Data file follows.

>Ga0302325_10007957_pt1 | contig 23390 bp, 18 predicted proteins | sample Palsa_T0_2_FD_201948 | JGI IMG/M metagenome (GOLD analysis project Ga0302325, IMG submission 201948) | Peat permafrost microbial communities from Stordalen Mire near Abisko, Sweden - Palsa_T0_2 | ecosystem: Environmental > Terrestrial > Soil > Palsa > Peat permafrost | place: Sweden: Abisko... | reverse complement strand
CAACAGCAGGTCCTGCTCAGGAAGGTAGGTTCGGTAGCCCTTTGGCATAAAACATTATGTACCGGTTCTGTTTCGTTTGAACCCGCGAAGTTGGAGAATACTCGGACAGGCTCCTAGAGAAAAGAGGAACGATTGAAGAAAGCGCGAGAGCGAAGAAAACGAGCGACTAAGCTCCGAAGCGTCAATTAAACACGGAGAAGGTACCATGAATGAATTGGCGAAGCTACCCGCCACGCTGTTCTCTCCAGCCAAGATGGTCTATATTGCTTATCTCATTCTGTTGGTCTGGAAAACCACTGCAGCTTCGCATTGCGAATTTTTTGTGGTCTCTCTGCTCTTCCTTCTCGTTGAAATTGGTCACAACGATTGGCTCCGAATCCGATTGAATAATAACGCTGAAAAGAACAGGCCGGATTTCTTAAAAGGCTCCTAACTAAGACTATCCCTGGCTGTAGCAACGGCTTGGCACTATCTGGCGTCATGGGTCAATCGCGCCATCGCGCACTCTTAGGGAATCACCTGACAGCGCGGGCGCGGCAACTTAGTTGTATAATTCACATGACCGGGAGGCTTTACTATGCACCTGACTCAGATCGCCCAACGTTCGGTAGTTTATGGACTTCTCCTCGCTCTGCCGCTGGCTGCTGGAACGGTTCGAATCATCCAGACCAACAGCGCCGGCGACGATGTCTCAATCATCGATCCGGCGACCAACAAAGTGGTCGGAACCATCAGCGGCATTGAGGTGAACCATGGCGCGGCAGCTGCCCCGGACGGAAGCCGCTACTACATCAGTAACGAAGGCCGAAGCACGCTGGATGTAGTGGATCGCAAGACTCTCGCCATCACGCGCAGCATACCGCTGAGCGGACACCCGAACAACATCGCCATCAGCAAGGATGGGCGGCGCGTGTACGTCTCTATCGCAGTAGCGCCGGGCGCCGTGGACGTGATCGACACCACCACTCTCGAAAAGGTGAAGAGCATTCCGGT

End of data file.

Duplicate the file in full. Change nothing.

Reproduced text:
>Ga0302325_10007957_pt1 | contig 23390 bp, 18 predicted proteins | sample Palsa_T0_2_FD_201948 | JGI IMG/M metagenome (GOLD analysis project Ga0302325, IMG submission 201948) | Peat permafrost microbial communities from Stordalen Mire near Abisko, Sweden - Palsa_T0_2 | ecosystem: Environmental > Terrestrial > Soil > Palsa > Peat permafrost | place: Sweden: Abisko... | reverse complement strand
CAACAGCAGGTCCTGCTCAGGAAGGTAGGTTCGGTAGCCCTTTGGCATAAAACATTATGTACCGGTTCTGTTTCGTTTGAACCCGCGAAGTTGGAGAATACTCGGACAGGCTCCTAGAGAAAAGAGGAACGATTGAAGAAAGCGCGAGAGCGAAGAAAACGAGCGACTAAGCTCCGAAGCGTCAATTAAACACGGAGAAGGTACCATGAATGAATTGGCGAAGCTACCCGCCACGCTGTTCTCTCCAGCCAAGATGGTCTATATTGCTTATCTCATTCTGTTGGTCTGGAAAACCACTGCAGCTTCGCATTGCGAATTTTTTGTGGTCTCTCTGCTCTTCCTTCTCGTTGAAATTGGTCACAACGATTGGCTCCGAATCCGATTGAATAATAACGCTGAAAAGAACAGGCCGGATTTCTTAAAAGGCTCCTAACTAAGACTATCCCTGGCTGTAGCAACGGCTTGGCACTATCTGGCGTCATGGGTCAATCGCGCCATCGCGCACTCTTAGGGAATCACCTGACAGCGCGGGCGCGGCAACTTAGTTGTATAATTCACATGACCGGGAGGCTTTACTATGCACCTGACTCAGATCGCCCAACGTTCGGTAGTTTATGGACTTCTCCTCGCTCTGCCGCTGGCTGCTGGAACGGTTCGAATCATCCAGACCAACAGCGCCGGCGACGATGTCTCAATCATCGATCCGGCGACCAACAAAGTGGTCGGAACCATCAGCGGCATTGAGGTGAACCATGGCGCGGCAGCTGCCCCGGACGGAAGCCGCTACTACATCAGTAACGAAGGCCGAAGCACGCTGGATGTAGTGGATCGCAAGACTCTCGCCATCACGCGCAGCATACCGCTGAGCGGACACCCGAACAACATCGCCATCAGCAAGGATGGGCGGCGCGTGTACGTCTCTATCGCAGTAGCGCCGGGCGCCGTGGACGTGATCGACACCACCACTCTCGAAAAGGTGAAGAGCATTCCGGT